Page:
February, the month mostly connected to love and friendship. February also happens to be Teen Dating Violence Awareness Month.

It is unfortunate that both love and friendships could have any connection to dating violence, yet “one in five teens in a dating relationship report being hit, slapped, or pushed by their partner” (loveisrespect.org).

In the state of Texas, one-third of teens report experiencing some kind of abuse in their romantic relationships, including verbal and emotional abuse, according to data from the Texas Advocacy Project. In addition to the psychological, physical, emotional, sexual, there is also a statistical correlation to substance abuse by the abuser and the victim. Eighty-seven percent of domestic violence program directors agree that the risk of intimate partner violence increases when both partners use/abuse alcohol or drugs, according to the National Council Against Domestic Violence.

Substance abuse has been found to co-occur in 40-60 percent of Intimate Partner Violence (IPV). Although alcohol and substance abuse can increase the possibilities of violence, and make it worse it is not an excuse. In addition, victims of abusive relationships have often reported being pressured into consuming alcohol or other drugs. The reason for this is that perpetrators can use alcohol or drugs as a way to disable their victims, and make it easier for them to facilitate the act, whether it be a sexual assault or some other form of violent act, says David Lisak, an American clinical psychologist. Sexual assault and/or physical abuse victims may use alcohol or drugs to numb or escape from painful memories or PTSD symptoms (Caron Treatment Centers).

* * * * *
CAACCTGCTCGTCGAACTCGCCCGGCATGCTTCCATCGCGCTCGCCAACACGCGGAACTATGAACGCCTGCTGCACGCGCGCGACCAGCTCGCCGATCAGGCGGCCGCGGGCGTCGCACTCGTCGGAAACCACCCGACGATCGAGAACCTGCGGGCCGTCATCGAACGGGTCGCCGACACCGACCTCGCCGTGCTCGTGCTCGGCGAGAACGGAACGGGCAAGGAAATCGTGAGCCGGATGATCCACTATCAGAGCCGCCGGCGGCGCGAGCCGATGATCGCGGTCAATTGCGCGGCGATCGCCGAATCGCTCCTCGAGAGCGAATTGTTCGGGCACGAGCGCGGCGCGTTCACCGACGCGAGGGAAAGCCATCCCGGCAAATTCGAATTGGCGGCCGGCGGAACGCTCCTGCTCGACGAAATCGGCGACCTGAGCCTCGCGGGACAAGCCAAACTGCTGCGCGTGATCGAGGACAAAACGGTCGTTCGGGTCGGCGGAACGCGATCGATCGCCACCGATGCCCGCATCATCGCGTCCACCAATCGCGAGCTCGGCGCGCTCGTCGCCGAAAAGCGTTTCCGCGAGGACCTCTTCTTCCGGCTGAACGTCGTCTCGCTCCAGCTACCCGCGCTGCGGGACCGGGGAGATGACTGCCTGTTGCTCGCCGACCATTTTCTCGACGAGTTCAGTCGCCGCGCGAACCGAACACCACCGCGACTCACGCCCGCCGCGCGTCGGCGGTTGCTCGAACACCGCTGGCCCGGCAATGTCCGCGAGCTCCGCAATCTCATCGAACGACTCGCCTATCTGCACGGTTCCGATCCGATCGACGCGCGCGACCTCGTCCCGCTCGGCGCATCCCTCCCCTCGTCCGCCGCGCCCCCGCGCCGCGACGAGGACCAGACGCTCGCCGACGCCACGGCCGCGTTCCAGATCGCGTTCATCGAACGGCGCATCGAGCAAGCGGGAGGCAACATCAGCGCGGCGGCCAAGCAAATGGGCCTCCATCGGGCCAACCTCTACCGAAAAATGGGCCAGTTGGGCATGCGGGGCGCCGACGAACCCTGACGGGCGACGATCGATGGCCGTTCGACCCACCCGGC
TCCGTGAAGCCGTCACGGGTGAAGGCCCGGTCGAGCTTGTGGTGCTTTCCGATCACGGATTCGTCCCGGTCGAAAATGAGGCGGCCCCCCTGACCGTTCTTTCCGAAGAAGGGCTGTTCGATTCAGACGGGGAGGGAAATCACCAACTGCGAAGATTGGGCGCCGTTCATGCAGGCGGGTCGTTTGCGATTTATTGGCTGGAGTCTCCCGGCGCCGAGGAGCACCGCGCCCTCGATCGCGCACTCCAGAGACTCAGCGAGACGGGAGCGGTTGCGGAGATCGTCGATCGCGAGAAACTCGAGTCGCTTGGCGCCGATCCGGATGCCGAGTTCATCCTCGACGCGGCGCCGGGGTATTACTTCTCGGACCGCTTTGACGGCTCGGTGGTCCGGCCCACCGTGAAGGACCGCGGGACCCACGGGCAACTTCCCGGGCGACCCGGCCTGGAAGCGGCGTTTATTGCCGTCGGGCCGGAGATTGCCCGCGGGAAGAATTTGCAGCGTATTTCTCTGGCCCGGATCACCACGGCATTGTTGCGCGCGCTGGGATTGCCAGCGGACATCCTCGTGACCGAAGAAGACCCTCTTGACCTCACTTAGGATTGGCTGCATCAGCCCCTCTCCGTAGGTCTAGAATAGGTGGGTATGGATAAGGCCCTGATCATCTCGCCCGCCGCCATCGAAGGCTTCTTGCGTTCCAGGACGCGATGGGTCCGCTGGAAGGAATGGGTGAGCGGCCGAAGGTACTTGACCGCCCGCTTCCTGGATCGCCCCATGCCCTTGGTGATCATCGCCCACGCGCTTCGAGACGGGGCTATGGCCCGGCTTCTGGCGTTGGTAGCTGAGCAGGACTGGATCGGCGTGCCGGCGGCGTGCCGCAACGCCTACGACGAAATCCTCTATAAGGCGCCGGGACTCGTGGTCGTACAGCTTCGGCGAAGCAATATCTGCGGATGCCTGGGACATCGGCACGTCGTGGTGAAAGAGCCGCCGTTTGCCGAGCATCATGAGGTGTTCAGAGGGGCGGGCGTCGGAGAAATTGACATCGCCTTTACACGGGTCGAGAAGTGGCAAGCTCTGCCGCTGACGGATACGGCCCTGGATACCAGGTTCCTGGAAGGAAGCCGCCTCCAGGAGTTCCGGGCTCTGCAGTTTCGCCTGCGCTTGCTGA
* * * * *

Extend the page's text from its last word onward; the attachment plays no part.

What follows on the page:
Although there is no quick solution to teen dating violence, there are a few reminders that individuals considering a relationship may want to keep in mind. When starting a relationship, set boundaries, emotionally and physically. Be okay with saying no if something makes you feel uncomfortable, or you are simply not ready. Try to avoid settings that include heavy binge drinking, or use of other drugs, such as house parties, clubs, bars, troubled and negative acquaintances, especially during the beginning of the relationship, or if you see it becoming the constant. Remember, there are other ways to have a good time with a significant other, that do not involve alcohol or drugs.

As a community, what can we do to address the issue? A starting point would be to educate our youth on maintaining a healthy lifestyle, mentally, physically and emotionally. Also, it would beneficial for parents and adults to not just encourage, but also demonstrate healthy relationships to our youth. Set the example, this includes, respecting one another, listening and properly communicating. Make youth aware that they can trust you as the adult but even if they feel uncomfortable with you, there are organizations and agencies that can help. Remind youth that although alcohol or drugs, may seem socially acceptable, their use can include lasting personal, health and legal consequences, and, if use is occurring early on in the relationship, it is best to address the issue as soon as possible.

Editor’s Note: The author of this guest column, Vianca Vieyra, works for Uniting Neighbors In Drug Abuse Defense (UNIDAD) Coalition, a program of Behavioral Health Solutions of South Texas that seeks to understand the connection between teen dating violence and substance abuse. UNIDAD strives to educate the community and empower its members to take action for a healthier drug-free environment. Visit UNIDAD at 5510 N Cage Blvd., Suite R Pharr, Texas for research, prevention, intervention, and treatment services. For more information, go to www.bhsst.org. If you would like to learn more about how to become involved with UNIDAD projects or request a presentation, please contact author Vianca Vieyra at (956) 787-7004 ext. 14 or [email protected].